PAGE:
ties of this see, and investing him with plenary sacerdotal Crusaders, instance of their horrible cruelties, as related in
authority by sending him the pallium or pall, whence the the Gasta Dei per Francos, Psa. Ix., in fine.
Romanists probably borrowed this rite, i Kings xix., in Crystal, some account of this mineral, Job xxviii

. 17.
fine.

Cubians, where these people were situated, according to
Collections, feast of, for what purpose instituted, Exod. xxiii. Ptolemy, Ezek. xxx, 5.
14.

Cud, derivation and import of the term Lev. xi. 3. Philo-

19.

Index to the Old Testament.

sophical observations relative to the faculty which certain English version, which states that David houghed all the
animals possess of chewing the cud, ibid.

chariot horses of Hadadezer, shown not to contain the
Cudworth, (Dr.) his excelent remarks on the ark, table of sense of the original, 2 Sam. viii. 4. Dr. Delaney's enu-
shewbread, &c., Exod. xxv. 23.

meration of the wars which David righteously undertook,
Cumean sibyl, Virgil's description of the seat of the, Isa. xlv. and gloriously terminated, in the first nineteen or twenty
19.

years of his reign, 2 Sam. x. 19. The account of David's
Cup, its metaphorical import in Scripture, Psa. xi. 6, cxvi. adultery with Bath-sheba, and his murder of Uriah (as

13. This metaphor similarly employed among the hea- -recorded in the Old Testament) an illustrious proof of the
thers, as shown by a quotation from Homer, ibid.

truth of Divine revelation, 2 Sam. xi., in fine. Dr. Kenni-
Cup of consolation, its literal and metaphorical acceptation, cott's remarks upon the Song which David composed when
Jer. xvi. 8.

God had delivered him out of the hand of all his enemies,
Cup of trembling, probably an allusion to the ancient method 2 Sam. xxii., in fine. A peculiarly sublime passage of this

of taking off criminals by a cup of poison, Isa. li. 17. Song pointed out, where sense and sound are astonishingly
Cup of the wrath of Jehovah, a very bold, highly poetical, and combined, 2 Sam. xxii. 11; Psa. xviii. 10. L. De Dieu's

sublime image, frequently employed by the sacred writers, judicious observations on the Scripture statement that the

Isa. i. 22, li. 21. Whence this figure is taken, Isa. i. 22. kingdom of David shall be perpetual, 2 Sam. xxm., in fine.
Cupel, a sort of instrument used in the purification of silver, The tomb of David said to have been ransacked by Hyr-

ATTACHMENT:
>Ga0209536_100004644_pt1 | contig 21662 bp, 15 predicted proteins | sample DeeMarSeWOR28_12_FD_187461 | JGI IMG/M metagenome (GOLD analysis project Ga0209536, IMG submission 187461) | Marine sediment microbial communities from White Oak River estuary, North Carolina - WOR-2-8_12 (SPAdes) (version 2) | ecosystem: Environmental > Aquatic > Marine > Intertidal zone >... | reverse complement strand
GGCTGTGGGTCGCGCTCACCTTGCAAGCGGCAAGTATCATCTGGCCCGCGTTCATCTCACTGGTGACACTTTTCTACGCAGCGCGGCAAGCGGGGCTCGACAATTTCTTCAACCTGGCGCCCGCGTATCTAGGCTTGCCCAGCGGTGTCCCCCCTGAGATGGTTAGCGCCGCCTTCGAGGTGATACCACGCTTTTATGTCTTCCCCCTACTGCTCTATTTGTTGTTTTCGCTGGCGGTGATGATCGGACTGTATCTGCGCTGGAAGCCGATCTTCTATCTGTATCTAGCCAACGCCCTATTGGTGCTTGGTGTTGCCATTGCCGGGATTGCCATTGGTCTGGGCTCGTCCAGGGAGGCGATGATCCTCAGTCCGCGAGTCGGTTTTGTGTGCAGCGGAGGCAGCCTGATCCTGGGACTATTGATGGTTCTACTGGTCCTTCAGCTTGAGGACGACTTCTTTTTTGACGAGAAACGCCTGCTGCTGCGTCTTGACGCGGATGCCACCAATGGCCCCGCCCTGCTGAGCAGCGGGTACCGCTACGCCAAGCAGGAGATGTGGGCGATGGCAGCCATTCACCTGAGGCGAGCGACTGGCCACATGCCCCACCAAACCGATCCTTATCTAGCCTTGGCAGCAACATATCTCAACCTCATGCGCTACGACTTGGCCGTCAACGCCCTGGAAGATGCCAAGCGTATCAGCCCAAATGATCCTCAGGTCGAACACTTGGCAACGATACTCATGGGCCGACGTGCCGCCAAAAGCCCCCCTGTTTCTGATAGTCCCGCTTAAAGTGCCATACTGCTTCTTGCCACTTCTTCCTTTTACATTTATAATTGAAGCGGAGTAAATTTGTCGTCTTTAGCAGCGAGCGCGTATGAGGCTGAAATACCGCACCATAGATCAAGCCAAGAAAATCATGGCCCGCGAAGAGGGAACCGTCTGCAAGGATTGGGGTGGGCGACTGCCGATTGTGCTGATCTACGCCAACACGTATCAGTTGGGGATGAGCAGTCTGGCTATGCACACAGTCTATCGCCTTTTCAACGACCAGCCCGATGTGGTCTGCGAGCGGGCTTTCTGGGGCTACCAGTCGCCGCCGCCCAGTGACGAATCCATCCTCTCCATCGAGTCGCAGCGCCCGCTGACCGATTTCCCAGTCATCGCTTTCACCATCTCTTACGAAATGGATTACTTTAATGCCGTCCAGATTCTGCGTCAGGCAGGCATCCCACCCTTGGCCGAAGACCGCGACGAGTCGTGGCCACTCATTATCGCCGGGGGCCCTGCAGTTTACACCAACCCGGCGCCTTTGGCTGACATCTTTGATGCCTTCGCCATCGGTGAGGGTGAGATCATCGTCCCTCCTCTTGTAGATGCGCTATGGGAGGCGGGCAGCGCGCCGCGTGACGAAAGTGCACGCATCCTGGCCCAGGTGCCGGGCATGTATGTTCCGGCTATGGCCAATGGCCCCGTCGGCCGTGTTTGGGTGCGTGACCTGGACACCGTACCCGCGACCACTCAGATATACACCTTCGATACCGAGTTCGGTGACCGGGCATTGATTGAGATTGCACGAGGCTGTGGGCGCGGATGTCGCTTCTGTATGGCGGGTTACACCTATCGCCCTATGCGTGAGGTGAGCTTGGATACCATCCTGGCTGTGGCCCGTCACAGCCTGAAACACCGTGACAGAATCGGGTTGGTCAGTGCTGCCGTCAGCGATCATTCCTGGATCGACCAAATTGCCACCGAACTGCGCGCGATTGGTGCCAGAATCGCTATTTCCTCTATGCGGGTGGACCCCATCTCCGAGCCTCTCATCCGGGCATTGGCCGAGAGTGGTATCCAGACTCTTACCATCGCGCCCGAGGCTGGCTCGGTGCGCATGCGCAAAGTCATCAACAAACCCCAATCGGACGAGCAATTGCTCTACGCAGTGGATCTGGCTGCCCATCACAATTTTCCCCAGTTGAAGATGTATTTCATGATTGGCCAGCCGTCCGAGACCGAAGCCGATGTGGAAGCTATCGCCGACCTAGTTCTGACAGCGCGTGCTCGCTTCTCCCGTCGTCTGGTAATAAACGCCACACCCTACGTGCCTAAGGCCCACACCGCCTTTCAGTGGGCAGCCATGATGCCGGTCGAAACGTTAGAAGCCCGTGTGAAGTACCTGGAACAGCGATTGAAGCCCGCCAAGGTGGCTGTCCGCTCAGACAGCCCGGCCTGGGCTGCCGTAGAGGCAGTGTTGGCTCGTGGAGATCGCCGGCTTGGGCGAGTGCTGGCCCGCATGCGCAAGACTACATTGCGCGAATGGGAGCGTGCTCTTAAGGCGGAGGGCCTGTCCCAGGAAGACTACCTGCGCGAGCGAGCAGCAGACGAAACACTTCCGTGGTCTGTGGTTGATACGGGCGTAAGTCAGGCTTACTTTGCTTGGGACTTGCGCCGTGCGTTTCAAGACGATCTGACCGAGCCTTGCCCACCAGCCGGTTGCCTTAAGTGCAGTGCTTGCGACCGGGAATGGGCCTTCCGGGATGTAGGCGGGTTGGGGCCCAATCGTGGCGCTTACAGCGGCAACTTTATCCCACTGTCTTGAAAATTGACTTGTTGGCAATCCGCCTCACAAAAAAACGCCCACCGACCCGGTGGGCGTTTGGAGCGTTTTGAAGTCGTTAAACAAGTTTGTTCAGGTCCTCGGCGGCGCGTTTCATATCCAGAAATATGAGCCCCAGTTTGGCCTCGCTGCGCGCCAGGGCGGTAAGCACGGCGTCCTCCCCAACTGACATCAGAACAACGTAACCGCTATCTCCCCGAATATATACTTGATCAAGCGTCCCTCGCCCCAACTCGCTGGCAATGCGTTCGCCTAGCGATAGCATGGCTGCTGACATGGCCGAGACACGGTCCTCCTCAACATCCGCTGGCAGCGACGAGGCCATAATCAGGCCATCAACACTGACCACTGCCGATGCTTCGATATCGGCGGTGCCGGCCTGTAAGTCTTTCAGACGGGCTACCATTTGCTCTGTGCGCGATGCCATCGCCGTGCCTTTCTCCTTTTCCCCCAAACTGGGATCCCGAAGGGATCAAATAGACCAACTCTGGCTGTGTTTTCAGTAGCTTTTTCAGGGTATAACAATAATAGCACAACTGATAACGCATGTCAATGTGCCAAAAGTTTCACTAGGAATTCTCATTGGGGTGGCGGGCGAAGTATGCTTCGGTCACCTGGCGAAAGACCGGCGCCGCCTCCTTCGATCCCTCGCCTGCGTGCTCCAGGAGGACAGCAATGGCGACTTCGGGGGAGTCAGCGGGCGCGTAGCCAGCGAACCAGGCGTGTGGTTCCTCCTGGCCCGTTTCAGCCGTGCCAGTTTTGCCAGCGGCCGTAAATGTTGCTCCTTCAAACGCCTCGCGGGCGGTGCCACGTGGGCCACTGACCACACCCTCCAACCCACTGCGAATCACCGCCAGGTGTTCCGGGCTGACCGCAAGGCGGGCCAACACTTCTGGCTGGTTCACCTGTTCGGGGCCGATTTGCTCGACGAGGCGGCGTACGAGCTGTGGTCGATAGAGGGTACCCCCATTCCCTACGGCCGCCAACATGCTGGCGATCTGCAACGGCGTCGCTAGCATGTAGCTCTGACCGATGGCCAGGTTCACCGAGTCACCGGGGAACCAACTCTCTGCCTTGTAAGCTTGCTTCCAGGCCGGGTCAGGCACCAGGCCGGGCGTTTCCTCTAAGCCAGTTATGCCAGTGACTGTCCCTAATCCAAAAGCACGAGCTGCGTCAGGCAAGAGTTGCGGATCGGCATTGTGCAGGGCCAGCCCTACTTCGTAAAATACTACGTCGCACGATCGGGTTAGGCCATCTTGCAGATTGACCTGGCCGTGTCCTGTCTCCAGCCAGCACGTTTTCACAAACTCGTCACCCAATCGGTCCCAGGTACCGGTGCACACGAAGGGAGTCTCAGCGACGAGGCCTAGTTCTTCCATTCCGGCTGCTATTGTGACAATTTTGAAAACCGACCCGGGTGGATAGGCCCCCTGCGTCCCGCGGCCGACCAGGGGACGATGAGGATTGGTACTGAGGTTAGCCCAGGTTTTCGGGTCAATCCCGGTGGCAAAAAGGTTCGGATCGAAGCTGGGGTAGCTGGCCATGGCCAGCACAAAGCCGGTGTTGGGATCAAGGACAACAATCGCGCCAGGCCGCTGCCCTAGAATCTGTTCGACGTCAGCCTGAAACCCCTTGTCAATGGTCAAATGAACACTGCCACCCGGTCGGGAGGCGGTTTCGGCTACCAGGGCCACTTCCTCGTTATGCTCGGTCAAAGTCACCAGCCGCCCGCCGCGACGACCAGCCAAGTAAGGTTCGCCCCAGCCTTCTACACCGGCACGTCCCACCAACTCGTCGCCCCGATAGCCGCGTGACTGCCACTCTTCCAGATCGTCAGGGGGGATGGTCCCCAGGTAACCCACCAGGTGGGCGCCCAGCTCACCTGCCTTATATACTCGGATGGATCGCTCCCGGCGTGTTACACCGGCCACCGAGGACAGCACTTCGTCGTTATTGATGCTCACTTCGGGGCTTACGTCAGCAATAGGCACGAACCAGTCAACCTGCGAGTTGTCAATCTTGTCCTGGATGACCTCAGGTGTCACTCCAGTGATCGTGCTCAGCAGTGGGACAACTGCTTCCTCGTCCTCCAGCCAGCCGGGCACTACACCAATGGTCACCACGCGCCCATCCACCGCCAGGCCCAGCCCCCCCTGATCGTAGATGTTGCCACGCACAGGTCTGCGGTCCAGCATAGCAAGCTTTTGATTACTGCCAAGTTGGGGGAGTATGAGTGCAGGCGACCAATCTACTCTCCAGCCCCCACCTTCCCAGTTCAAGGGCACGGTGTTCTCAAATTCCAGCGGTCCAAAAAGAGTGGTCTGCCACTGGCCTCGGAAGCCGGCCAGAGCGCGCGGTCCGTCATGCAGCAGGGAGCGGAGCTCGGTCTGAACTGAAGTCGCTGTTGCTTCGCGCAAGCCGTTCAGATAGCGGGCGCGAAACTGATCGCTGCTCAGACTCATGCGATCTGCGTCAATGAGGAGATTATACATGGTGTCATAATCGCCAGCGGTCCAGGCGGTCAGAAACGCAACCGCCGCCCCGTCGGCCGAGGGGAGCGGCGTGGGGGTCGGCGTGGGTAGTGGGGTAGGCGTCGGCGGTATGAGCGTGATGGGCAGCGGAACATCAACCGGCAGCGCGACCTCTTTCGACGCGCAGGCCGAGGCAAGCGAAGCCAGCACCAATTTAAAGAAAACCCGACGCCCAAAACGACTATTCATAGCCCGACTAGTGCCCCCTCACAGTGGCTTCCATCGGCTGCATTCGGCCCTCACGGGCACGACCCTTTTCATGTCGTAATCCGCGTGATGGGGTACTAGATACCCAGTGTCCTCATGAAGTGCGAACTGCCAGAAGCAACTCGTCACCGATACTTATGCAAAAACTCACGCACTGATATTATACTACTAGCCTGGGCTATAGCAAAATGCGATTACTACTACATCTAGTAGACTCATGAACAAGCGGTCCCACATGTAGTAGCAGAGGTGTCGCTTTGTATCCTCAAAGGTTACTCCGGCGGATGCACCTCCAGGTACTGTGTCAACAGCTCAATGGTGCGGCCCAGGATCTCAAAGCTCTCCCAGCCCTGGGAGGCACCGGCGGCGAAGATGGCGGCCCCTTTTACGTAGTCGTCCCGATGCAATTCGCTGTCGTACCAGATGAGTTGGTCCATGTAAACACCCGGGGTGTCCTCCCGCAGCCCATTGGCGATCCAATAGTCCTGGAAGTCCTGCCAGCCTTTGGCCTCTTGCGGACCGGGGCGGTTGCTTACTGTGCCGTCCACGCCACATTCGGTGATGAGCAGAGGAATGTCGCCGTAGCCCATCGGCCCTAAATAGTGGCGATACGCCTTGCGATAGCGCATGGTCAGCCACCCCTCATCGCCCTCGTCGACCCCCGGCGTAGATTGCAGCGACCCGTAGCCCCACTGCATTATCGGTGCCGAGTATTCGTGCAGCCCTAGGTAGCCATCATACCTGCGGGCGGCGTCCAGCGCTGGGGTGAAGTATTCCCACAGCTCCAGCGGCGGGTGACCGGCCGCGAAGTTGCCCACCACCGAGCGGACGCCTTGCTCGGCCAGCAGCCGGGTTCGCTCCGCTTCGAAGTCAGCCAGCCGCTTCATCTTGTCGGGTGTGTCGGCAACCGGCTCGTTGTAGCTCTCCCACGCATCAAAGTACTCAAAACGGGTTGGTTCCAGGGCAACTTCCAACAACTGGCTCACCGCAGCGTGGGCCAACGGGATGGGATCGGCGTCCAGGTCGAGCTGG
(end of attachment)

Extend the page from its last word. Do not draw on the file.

Prov. xvü. 3. Its description and use, Psa. xii. 6; Jer. canus, the high priest, when besieged by Antiochus, and
vi. 27.

three thousand talents taken from it, to induce Antiochus
Cupid and Psychc, an ancient allegory by which marriage is to raise the siege, 1 Kings ii. 10. Dr Kennicott's crucism
bappily illustrated, Gen. ii. 24.

on that part of the sacred text containing an account of
Customs and usages of universal preralence, enumeration of, David's dying charge relative to Shinei, 1 Kings ii., in hine

from which the derivation of mankind from one common Calculation of the equivalent in British standard to the
stock is demonstrable, Gen. x., in fine.

hundred thousand talents of gold and to the million talepts
Cruheans, who, 2 Kings xvii. 24.

of silver that were prepared by David for the temple, 2
Cutting off the hair, a sign of great distress, and practised on Chron. x., in fine. In what sense those scriptures are to

the death of near relatives, Isa. xv. 2 ; Amos viii. 10; Mic. be understood which state David to have been a man after
i. 16.

God's on heart, 1 Sam. xu. 14. Sketch of the life and
Cultings of the flesh, common among the heathens in their re- character of David, book of Psalms, in fene.

ligious rites, Lev. xix. 28; Deut. xiv. 1 ; Jer. xvi. 16. Day, Jewish division of the, Exod. xii. 6. Natural division
Cymbal, description of this ancient musical instrument, Isa. of the day for necessary refreshment, Eccles. x. 17,
xviii. 1.

Days of the crcation, supposed to typify the chiliods of the
Cynopolis, why this city was so framed, Exod. xi. 7.

world which are to elapse before the commencement of the
Cymus, wliy so partial to the Jews, according to Josephus, rest that reinains for the people of God, Gen. i. 16.
Ezra i. i.